Private Equity Manager: New legislation was released in 2008 and 2009 clarifying what rules private equity managers should follow in order for carried interest to be treated as capital gains rather than ordinary income. What changed for fund managers?
Olivier Dumas: Before the new legislation, the carried interest of a private equity fund could receive a capital gain tax treatment if the fund managers fulfill two main conditions: they should receive a normal income, a salary, and they should also invest a certain amount in the fund, which wasn’t clearly determined by the tax administration. Those were the only rules that were applied.
With the new legislation, several new rules have been implemented. One is that the amount the manager has to invest in the fund has been clearly determined. The amount is now 1 percent of the total commitments of the fund for a carried interest with a rate of 20 percent, except in the cases of venture capital funds that invest in innovative companies or in European small businesses companies. For those funds, the amount the manager has to invest in the fund is not 1 percent of total commitments, but o.25 percent, again for a carried interest with a rate of 20 percent. In general the idea is that the manager has to take a financial risk in the investments of the funds. And the capital gain tax treatment of carried interest is the result of the risk taken by the managers of the funds.
PEM: Does the fact that French funds tend to calculate carried interest based on the total returns of the fund, rather than on a deal-by-deal basis, make a difference in how carried interest is perceived by tax authorities?
OD: In France, it's a market practice, and prevention against the requalification of carried interest as a salary, that the carried interest is calculated on the total return of the fund, and not deal by deal. For the same reasons, carried interest, and sometimes, the reimbursement to the manager of their paid-in capital, can’t be distributed to the manager until after investors have received, at least, distributions in an amount equal to the capital paid into the funds. By the way, it’s also a market practice to implement a contractual mechanism to prevent distribution of carried interest in excess, in the middle of the life of the fund, before the investors’ commitments have been completely drawn and reimbursed.
Another effect of the new law is that to receive capital gains treatment, the fund by law must indicate that carried interest will be distributed only after the investors have been returned all of the capital they committed to the fund. Carry can only be treated as capital gains if there is a real financial risk of investment, a risk that is greater than the risk that is held by the investor.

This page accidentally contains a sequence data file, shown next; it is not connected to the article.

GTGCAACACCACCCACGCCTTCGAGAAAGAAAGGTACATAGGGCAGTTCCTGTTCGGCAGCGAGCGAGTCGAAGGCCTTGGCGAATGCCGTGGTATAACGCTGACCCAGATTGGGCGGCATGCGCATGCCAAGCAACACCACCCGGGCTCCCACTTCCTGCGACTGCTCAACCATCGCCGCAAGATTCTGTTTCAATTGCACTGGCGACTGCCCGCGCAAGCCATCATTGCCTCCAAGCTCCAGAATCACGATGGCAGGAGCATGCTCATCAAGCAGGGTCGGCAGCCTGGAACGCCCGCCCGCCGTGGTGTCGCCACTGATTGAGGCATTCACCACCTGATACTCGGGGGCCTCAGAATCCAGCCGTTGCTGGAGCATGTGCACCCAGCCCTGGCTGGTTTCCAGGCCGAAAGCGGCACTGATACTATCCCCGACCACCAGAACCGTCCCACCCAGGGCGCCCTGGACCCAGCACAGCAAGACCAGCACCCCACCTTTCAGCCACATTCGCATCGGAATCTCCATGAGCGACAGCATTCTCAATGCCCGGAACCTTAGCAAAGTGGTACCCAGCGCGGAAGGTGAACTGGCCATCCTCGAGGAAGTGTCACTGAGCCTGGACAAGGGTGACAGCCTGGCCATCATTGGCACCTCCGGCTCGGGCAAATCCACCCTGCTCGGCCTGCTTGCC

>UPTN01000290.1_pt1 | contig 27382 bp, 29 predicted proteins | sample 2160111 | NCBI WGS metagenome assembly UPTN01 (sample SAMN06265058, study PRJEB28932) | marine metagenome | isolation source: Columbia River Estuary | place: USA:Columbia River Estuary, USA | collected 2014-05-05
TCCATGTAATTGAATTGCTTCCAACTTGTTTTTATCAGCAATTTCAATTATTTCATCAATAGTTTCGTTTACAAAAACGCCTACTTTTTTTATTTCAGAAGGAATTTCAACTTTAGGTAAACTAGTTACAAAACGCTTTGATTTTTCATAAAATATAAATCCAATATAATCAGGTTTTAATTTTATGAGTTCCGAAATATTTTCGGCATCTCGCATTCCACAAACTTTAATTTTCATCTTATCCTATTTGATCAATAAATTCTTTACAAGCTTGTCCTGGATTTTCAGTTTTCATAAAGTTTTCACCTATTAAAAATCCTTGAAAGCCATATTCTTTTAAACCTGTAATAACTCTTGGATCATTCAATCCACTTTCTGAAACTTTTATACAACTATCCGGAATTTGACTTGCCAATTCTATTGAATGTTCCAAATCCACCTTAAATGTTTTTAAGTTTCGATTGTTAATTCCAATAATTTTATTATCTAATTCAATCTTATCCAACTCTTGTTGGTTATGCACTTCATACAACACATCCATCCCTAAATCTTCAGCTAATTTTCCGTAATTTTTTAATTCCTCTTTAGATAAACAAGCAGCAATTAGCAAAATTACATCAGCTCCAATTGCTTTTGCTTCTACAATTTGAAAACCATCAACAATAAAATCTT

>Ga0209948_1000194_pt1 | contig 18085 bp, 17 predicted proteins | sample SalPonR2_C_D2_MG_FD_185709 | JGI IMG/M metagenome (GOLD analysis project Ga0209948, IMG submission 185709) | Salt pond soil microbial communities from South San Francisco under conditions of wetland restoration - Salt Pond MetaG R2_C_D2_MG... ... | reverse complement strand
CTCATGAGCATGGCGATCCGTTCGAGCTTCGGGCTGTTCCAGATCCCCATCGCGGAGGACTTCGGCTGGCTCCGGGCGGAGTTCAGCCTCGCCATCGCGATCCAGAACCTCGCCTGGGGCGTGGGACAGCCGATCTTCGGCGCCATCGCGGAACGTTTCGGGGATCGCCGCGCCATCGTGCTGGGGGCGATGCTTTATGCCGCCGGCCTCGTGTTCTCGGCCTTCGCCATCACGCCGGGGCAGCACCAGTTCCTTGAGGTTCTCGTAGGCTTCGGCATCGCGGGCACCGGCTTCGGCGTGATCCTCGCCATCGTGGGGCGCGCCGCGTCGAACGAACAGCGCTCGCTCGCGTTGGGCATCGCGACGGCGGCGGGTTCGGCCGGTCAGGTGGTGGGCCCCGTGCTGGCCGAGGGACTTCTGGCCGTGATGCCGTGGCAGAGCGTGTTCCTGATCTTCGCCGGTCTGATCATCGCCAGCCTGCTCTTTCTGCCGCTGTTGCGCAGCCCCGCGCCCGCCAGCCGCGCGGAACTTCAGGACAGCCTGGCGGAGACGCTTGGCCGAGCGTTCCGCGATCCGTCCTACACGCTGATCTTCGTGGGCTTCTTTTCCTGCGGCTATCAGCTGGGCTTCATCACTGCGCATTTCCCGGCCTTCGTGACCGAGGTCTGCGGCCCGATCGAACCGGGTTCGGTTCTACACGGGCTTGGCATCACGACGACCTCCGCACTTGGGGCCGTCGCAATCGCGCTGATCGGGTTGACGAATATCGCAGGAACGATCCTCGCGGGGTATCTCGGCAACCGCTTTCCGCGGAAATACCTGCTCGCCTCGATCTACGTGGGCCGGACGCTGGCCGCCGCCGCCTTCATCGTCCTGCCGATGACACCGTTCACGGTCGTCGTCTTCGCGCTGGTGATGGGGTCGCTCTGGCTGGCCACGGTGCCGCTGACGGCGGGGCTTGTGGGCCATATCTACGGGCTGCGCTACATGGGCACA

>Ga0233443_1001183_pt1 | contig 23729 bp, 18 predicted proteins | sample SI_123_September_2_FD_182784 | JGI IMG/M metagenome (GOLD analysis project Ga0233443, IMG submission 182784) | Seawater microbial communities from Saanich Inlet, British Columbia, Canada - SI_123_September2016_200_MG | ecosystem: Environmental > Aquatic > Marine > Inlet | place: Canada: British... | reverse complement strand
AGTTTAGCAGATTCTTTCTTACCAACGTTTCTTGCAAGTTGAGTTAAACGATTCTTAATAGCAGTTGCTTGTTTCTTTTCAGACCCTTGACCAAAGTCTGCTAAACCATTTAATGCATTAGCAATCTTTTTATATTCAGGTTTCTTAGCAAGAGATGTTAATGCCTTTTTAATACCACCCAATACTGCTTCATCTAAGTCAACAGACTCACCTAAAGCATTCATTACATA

With the new legislation, you also can’t distribute the carried interest and paid in capital to the manager before five years have passed.
PEM: In the US, regulators don’t seem to think carried interest is sufficiently “at risk”. Why is the attitude different in France?
OD: So the difference with US funds is that, in principle, the carried interest is not tied to an investment in the funds. In principle, the manager has to invest in the fund but they invest on the same terms as all the other investors in the fund. For example if the manager of a US fund has to invest 1 percent of the total commitments of the fund, they receive exactly the same capital gains as all the other investors in proportion to their investment in the fund. The manager also holds a special right on the results of the fund which is called carried interest, but this right has no cost for them and is not subordinated to a special financial risk.
In France, in principle, as carried interest is formalised by a special unit class in the fund that managers subscribe, the right to hold the carried interest has a cost. And this cost is the amount that the manager has to invest in the fund. And this commitment is more at risk than those hold by investors, because the manager receives its returns after the limited partners.